Subject: General Tech, Cases and Cooling, Shows and Expos | March 15, 2014 - 01:44 AM | Scott Michaud
Tagged: GDC, gdc 14, valve, Steam Controller
Two months ago, Valve presented a new prototype of their Steam Controller with a significantly changed button layout. While the overall shape and two thumbpads remained constant, the touchscreen disappeared and the face buttons more closely resembled something from an Xbox or PlayStation. Another prototype image has been released, ahead of GDC, without many changes.
Valve is still in the iteration process for its controller, however. Ten controllers will be available at GDC, each handmade. This version has been tested internally for some undisclosed amount of time, but this will be the first time that others will give their feedback since the design that was shown at CES. The big unknown is: to what level are they going to respond to feedback? Are we at the stage where it is about button sizing? Or, will it change radically - like to a two-slice toaster case with buttons inside the slots.
GDC is taking place March 17th through the 21st. The expo floor opens on the 19th.
Subject: General Tech, Shows and Expos | March 12, 2014 - 09:17 PM | Scott Michaud
Tagged: GDC, gdc 14, mozilla, epic games, unreal engine 4
Today, Mozilla teases Unreal Engine 4 running in Firefox, ahead of GDC.
Both Mozilla and Epic will have demos in their booths on the conference floor.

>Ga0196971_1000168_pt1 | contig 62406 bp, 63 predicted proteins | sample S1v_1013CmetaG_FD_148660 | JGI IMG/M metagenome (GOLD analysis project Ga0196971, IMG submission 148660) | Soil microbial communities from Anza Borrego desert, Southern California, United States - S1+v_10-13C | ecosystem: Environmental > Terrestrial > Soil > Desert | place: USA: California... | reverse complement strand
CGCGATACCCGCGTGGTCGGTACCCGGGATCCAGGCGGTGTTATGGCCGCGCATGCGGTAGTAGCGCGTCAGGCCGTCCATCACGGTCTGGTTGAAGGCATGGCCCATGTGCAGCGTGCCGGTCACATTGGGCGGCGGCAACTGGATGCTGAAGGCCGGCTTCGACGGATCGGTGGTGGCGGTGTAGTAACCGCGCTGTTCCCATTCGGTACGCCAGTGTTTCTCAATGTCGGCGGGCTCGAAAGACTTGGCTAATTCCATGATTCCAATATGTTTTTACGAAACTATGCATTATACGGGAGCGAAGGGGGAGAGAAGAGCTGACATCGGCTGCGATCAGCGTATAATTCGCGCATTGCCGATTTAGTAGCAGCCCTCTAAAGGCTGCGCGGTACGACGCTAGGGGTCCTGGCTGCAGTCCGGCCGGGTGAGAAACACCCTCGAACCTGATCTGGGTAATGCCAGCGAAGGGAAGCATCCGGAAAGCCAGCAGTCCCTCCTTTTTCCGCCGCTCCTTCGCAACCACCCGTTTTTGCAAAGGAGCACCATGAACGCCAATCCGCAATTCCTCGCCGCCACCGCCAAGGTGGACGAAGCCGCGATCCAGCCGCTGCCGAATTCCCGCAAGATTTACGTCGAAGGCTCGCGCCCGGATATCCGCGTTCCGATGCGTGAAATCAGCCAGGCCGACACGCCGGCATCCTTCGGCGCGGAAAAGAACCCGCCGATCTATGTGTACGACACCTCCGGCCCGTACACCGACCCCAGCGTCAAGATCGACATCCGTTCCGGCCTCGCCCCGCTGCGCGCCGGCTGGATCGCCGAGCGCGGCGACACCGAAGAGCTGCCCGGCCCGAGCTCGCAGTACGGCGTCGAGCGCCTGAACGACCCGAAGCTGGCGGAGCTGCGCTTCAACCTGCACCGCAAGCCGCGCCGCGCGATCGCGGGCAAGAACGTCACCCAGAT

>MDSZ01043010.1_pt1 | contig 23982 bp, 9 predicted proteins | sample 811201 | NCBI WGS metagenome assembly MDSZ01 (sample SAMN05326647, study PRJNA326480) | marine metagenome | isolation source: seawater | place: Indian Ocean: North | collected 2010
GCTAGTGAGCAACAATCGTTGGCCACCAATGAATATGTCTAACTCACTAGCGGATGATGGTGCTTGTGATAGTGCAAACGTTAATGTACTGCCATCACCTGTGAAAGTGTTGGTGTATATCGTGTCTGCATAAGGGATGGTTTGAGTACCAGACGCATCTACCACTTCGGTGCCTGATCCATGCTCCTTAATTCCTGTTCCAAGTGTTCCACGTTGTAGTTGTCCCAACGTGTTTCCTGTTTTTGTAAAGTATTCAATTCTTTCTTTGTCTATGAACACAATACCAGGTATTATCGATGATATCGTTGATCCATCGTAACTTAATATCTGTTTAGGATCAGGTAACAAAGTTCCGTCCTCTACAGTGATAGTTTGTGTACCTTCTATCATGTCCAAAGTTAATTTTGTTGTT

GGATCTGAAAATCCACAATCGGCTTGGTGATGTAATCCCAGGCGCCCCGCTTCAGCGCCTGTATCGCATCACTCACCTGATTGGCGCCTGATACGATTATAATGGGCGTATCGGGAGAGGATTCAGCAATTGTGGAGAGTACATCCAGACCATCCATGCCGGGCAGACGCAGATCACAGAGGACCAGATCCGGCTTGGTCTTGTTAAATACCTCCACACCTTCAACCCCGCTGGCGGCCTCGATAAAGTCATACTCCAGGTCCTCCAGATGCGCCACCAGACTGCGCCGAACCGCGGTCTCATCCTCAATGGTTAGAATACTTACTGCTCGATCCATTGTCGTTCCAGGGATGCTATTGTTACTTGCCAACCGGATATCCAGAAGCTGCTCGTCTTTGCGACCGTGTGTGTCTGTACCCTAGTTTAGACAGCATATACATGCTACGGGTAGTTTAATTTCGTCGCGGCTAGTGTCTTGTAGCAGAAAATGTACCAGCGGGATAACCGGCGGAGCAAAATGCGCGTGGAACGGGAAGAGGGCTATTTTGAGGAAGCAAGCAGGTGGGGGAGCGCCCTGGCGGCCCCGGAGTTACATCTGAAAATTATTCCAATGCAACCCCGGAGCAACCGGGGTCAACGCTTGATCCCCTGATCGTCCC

Subject: General Tech, Shows and Expos | March 11, 2014 - 05:23 PM | Scott Michaud
Tagged: gdc 14, crytek, CRYENGINE
The Game Developers Conference (GDC 2014) is getting set for next week in San Francisco and Crytek has an early announcement. Attendees of the event, at presentations and demos in their booth, will see CRYENGINE running natively on Linux. The engine has also been updated to include their enhancements first seen in Ryse, such as "Physically Based Shading".
This announcement gives promise to SteamOS as a viable gaming platform because games which license this engine would have an easier time porting over. That said, Unreal Engine has offered Linux compatibility for licensees, to very limited uptake. Sure, Steam could change that trend because a chicken or an egg could happen at some point -- it does not matter which comes first. Still, this is not the first popular engine to be available for Linux.
Their "Physically Based Shading" system is quite interesting, however. As I understand it, the idea is that developers can make (or maybe use) a library of materials and apply it across any game. This should hopefully reduce the number of artist man-hours to produce a generalized optimal shader. It is much slower to tweak specular highlights and vector math than it is to say "you... are gold... be gold".
The official GDC expo will take place March 19th - 21st but I expect news will flood out from now until then.
Subject: General Tech, Graphics Cards, Mobile, Shows and Expos | March 5, 2014 - 08:28 PM | Scott Michaud
Tagged: qualcomm, nvidia, microsoft, Intel, gdc 14, GDC, DirectX 12, amd
The announcement of DirectX 12 has been given a date and time via a blog post on the Microsoft Developer Network (MSDN) blogs. On March 20th at 10:00am (I assume PDT), a few days into the 2014 Game Developers Conference in San Francisco, California, the upcoming specification should be detailed for attendees. Apparently, four GPU manufacturers will also be involved with the announcement: AMD, Intel, NVIDIA, and Qualcomm.